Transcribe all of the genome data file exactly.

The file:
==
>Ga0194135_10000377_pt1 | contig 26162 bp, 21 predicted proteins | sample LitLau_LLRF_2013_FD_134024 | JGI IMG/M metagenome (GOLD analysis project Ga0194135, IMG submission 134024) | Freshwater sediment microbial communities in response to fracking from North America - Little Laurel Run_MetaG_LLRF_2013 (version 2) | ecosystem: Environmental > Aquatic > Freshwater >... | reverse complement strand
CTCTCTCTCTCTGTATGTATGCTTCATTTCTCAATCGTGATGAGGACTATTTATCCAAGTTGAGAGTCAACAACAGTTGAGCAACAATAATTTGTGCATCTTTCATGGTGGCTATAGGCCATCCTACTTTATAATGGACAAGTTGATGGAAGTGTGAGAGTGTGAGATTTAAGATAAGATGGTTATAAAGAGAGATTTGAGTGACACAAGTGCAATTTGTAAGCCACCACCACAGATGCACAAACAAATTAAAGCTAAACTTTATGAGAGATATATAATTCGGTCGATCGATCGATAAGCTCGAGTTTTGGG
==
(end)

>Ga0194135_10000377_pt1 | contig 26162 bp, 21 predicted proteins | sample LitLau_LLRF_2013_FD_134024 | JGI IMG/M metagenome (GOLD analysis project Ga0194135, IMG submission 134024) | Freshwater sediment microbial communities in response to fracking from North America - Little Laurel Run_MetaG_LLRF_2013 (version 2) | ecosystem: Environmental > Aquatic > Freshwater >... | reverse complement strand
CTCTCTCTCTCTGTATGTATGCTTCATTTCTCAATCGTGATGAGGACTATTTATCCAAGTTGAGAGTCAACAACAGTTGAGCAACAATAATTTGTGCATCTTTCATGGTGGCTATAGGCCATCCTACTTTATAATGGACAAGTTGATGGAAGTGTGAGAGTGTGAGATTTAAGATAAGATGGTTATAAAGAGAGATTTGAGTGACACAAGTGCAATTTGTAAGCCACCACCACAGATGCACAAACAAATTAAAGCTAAACTTTATGAGAGATATATAATTCGGTCGATCGATCGATAAGCTCGAGTTTTGGG